Let me emphasize the importance of teaching children to pray. It is during personal and family prayers that little ones learn to bow their heads, fold their arms, and close their eyes while our Father in heaven is being addressed. Behavior learned at home determines behavior in Church meetings. A child who has learned to pray at home soon understands that he must be quiet and still during prayers in worship services.

Likewise, when family home evenings are part of home life, children know that there are special times, not only at church but at home, when we learn about our Heavenly Father and when everyone needs to be on his best behavior.

Music is a special delight for children. Hymns that are frequently sung at church can become familiar in the home too. Small children especially could benefit if parents helped them learn simple hymns at home. In this way, children would eagerly anticipate singing at sacrament and other meetings.

Of course, parents should attend Sunday meetings with their children.

The father and mother should work together to make sure that preparation for meetings is a pleasant family experience. The last minute rush to gather the children, dress, and hurry to meeting is destructive to reverence.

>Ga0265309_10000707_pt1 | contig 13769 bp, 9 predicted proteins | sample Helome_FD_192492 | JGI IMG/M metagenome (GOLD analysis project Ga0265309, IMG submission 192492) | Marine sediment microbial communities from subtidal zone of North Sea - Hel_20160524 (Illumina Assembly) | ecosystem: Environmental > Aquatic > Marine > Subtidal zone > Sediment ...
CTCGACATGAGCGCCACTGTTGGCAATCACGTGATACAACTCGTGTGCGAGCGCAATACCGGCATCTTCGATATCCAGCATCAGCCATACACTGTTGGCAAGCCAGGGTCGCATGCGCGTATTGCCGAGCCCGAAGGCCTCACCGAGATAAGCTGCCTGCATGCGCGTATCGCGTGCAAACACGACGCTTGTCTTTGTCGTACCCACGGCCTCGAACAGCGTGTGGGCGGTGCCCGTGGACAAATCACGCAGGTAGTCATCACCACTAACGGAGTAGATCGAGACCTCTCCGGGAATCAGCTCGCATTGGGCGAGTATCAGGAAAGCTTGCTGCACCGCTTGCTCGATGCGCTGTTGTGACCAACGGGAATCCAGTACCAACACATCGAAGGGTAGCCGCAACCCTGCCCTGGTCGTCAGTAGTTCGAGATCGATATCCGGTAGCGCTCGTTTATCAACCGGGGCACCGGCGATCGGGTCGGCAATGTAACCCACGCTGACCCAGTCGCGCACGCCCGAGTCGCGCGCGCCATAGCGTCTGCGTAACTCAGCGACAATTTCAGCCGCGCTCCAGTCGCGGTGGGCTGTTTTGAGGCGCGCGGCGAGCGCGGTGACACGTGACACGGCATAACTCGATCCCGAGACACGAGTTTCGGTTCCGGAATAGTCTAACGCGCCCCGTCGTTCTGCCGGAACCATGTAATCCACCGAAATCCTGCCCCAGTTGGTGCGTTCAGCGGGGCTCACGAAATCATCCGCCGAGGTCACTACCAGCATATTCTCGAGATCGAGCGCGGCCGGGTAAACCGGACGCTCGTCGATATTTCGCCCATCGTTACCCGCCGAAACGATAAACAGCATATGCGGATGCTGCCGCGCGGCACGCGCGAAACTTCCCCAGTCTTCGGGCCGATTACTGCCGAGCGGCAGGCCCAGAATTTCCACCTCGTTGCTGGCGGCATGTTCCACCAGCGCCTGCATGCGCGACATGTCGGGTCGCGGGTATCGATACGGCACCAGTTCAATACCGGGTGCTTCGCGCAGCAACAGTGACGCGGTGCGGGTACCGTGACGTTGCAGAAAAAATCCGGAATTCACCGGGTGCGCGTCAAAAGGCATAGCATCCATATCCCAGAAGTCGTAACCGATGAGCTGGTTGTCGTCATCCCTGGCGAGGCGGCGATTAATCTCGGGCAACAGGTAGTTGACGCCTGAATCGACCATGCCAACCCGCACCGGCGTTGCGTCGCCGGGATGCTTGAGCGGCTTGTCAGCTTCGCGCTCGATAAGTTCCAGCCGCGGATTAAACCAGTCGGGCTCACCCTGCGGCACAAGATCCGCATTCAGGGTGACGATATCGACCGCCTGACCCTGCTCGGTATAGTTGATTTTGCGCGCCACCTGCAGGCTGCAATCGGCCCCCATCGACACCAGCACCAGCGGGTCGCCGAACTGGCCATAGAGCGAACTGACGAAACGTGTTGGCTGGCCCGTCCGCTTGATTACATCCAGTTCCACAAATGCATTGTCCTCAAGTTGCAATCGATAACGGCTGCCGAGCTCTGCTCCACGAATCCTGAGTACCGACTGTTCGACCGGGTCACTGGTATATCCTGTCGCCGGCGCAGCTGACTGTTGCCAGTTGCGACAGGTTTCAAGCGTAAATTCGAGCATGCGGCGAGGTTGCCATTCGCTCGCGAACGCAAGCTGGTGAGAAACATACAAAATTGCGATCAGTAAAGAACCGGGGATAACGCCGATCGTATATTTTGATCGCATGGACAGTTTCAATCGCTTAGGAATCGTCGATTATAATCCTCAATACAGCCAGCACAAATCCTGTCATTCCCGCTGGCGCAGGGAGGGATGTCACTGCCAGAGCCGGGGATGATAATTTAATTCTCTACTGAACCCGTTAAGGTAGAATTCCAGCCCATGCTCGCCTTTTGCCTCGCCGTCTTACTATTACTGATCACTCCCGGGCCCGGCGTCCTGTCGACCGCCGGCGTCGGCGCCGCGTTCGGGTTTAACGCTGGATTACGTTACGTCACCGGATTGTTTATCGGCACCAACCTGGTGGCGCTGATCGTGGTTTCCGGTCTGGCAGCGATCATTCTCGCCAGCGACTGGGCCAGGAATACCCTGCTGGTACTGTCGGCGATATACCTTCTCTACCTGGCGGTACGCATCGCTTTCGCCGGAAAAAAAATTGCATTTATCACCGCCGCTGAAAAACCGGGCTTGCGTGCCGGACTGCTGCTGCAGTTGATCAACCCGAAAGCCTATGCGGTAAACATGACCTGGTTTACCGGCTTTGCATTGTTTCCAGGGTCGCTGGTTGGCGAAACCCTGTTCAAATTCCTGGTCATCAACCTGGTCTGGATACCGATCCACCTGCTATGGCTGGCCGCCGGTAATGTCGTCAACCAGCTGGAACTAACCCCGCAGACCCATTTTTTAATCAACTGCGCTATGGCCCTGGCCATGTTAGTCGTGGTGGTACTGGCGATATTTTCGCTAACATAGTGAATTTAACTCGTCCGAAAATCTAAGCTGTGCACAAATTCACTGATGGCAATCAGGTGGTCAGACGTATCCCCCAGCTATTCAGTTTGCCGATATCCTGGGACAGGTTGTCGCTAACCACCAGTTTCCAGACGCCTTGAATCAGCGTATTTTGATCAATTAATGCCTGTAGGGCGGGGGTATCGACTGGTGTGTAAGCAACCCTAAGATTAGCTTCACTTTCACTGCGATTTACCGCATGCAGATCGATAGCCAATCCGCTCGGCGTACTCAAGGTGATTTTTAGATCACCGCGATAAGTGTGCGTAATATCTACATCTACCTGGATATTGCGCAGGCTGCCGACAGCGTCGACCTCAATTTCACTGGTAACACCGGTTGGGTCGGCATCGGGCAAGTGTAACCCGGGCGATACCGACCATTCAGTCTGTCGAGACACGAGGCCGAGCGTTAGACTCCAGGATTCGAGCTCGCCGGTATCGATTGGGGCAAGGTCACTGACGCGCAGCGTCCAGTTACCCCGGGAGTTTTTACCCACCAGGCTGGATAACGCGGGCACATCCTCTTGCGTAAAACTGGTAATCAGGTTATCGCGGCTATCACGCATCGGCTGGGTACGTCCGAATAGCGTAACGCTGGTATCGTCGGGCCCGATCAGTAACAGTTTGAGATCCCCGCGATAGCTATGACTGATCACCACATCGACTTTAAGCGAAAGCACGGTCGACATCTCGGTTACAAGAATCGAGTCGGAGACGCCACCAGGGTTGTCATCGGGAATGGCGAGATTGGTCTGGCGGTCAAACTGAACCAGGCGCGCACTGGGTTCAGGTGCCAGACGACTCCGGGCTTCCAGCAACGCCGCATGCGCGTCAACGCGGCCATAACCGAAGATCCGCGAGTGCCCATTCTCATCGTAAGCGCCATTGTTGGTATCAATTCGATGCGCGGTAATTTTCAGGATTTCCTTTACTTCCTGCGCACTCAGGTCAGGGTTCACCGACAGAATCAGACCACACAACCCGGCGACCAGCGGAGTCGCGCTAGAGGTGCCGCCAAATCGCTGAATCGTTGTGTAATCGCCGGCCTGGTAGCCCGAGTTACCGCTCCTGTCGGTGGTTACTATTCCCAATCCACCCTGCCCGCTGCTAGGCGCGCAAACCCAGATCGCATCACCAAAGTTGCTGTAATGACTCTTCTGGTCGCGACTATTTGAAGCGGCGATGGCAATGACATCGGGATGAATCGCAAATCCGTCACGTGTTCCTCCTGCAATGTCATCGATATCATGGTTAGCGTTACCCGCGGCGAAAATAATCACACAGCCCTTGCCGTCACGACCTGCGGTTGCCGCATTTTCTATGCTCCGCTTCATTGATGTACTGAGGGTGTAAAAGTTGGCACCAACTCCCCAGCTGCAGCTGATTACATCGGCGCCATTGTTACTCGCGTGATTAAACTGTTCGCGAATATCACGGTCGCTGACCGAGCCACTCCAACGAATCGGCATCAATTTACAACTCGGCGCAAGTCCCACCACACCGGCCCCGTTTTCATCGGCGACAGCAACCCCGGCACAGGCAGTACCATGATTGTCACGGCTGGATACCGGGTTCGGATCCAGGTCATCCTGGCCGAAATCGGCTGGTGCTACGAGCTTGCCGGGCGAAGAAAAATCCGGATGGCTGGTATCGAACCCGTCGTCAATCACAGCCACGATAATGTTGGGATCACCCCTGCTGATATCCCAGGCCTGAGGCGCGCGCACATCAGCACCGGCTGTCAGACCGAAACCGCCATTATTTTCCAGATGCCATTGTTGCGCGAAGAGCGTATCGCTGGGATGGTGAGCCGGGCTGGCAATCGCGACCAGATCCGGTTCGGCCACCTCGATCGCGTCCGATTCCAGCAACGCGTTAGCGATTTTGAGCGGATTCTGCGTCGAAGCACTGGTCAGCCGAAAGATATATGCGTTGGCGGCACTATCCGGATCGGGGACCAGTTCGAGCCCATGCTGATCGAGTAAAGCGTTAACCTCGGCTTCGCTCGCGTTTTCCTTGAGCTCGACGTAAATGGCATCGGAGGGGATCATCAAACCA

When families fall into this pattern they are frequently late to church, there are often cross words and hurt feelings, and the children are often upset and restless during the service. How much more reverent is the family that prepares well ahead of time for meetings, that arrives at the chapel well before the meeting begins, and that sits together to listen to the prelude music and put worldly concerns out of their minds.

Parents with small children sometimes have a difficult time helping their youngsters appreciate meetings and keeping them from creating disturbances. Perseverance, firmness, and preparation in the home are essential ingredients for success. If they are perplexed about how to handle their children at church, young parents might seek the advice of a more experienced couple in the ward.

Often, before and after meetings, members of the Church cluster in the chapel to exchange greetings. Some seeming irreverence is due innocently to the fact that we are a friendly people and that the Sabbath is a convenient time to visit, to fellowship, and to meet new people. Parents should set an example for their families by doing their visiting in the foyers or other areas outside of the chapel before or after meetings. After a meeting, parents can help to carry the spirit of the service into the home by discussing at home a thought, a musical number, or some other positive aspect of the meeting with their children.11

Our example of reverence can have a powerful impact on others.